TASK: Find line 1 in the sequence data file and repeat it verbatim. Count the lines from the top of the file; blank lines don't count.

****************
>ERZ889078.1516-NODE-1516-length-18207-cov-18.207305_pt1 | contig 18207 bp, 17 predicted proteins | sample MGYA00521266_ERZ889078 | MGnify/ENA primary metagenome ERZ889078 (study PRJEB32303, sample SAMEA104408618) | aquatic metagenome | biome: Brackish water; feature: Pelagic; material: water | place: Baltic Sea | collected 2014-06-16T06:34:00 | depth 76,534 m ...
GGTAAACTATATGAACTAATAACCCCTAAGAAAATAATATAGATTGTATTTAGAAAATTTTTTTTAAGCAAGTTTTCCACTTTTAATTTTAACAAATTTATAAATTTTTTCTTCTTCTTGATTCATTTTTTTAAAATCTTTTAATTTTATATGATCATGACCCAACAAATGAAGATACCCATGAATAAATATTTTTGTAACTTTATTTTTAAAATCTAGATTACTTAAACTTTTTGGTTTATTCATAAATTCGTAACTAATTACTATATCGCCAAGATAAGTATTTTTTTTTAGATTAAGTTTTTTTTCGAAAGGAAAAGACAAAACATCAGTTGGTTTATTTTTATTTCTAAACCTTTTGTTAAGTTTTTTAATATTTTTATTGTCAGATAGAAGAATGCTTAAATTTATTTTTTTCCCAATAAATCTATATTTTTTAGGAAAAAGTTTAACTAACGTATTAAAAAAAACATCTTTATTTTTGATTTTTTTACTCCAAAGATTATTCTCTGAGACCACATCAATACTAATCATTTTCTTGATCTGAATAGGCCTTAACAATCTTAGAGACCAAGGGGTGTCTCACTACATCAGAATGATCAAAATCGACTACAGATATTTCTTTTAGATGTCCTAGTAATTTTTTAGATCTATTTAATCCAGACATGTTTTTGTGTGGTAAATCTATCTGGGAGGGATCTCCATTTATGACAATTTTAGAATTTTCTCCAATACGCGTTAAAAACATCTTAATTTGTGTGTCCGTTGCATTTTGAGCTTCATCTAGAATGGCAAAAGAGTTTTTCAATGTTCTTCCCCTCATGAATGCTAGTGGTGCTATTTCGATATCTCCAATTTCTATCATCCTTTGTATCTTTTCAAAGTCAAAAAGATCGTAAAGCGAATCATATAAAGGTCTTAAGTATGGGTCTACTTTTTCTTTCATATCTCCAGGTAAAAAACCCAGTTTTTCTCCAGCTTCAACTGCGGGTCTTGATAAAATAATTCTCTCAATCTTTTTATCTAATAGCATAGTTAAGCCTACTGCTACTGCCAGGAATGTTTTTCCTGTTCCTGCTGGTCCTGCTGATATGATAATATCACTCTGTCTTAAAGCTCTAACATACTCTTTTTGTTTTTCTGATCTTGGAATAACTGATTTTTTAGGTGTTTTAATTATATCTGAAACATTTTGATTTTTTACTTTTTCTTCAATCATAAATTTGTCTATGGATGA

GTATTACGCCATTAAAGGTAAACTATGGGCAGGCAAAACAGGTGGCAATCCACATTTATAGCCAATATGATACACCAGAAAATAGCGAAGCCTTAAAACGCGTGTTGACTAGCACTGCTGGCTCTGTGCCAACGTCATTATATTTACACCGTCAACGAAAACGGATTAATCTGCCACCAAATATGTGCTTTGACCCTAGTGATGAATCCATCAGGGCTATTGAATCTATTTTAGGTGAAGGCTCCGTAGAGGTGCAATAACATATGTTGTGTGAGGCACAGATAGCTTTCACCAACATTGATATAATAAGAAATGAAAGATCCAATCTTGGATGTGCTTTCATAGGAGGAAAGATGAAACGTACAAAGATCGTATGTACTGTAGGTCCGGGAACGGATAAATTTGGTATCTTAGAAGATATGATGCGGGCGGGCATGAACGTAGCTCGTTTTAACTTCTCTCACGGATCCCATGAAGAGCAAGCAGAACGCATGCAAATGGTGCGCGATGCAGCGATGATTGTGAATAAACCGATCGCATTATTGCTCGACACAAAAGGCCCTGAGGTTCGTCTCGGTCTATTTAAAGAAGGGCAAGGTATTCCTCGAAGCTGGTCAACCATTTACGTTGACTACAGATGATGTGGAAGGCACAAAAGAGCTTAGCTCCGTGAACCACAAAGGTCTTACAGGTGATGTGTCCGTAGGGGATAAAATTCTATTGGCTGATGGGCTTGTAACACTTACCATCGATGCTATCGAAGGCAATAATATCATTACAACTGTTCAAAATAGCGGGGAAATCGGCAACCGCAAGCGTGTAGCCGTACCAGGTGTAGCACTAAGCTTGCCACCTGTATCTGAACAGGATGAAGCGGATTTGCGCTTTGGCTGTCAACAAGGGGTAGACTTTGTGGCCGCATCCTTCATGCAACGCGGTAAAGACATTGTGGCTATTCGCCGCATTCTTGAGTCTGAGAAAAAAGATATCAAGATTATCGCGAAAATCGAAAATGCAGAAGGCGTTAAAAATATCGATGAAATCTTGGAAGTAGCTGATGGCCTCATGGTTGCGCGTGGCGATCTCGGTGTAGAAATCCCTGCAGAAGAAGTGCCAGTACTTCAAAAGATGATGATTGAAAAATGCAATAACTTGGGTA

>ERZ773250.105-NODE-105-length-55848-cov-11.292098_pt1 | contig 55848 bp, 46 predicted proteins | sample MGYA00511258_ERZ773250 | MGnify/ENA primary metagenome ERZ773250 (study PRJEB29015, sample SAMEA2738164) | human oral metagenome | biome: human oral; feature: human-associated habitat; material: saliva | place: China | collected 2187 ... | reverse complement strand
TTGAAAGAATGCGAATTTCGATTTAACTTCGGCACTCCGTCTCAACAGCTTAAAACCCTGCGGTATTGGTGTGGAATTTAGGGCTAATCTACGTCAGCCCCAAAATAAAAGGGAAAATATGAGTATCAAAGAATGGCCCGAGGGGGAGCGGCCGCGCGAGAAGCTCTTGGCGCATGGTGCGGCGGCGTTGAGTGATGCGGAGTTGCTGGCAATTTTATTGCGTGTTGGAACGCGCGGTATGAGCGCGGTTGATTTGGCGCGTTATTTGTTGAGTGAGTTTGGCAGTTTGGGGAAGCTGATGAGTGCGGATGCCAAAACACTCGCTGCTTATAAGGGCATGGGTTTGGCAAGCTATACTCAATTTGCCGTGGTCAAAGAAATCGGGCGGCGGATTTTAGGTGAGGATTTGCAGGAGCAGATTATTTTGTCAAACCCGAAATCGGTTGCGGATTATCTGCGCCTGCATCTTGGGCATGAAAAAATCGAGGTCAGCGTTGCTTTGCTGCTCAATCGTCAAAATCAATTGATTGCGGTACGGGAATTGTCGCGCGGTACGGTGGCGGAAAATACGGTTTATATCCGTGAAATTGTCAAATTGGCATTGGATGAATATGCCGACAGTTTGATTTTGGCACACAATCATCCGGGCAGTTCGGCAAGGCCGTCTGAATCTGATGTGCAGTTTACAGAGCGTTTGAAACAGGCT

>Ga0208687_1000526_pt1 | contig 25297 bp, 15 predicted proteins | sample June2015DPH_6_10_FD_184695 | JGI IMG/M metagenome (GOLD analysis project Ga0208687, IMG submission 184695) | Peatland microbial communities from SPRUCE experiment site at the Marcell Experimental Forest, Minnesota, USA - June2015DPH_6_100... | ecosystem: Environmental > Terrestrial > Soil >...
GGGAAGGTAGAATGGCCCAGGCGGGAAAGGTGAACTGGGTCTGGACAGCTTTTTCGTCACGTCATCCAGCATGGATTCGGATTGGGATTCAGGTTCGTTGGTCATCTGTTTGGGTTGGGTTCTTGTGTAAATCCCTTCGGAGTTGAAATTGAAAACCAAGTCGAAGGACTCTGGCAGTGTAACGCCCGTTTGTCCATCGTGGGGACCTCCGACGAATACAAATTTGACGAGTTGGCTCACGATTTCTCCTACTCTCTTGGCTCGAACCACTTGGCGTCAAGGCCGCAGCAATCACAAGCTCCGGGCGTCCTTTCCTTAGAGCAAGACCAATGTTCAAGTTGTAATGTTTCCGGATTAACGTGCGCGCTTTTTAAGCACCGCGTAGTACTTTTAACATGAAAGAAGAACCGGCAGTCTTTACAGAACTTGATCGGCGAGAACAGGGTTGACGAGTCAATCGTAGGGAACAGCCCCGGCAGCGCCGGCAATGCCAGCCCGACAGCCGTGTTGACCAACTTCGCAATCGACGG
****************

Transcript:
>ERZ889078.1516-NODE-1516-length-18207-cov-18.207305_pt1 | contig 18207 bp, 17 predicted proteins | sample MGYA00521266_ERZ889078 | MGnify/ENA primary metagenome ERZ889078 (study PRJEB32303, sample SAMEA104408618) | aquatic metagenome | biome: Brackish water; feature: Pelagic; material: water | place: Baltic Sea | collected 2014-06-16T06:34:00 | depth 76,534 m ...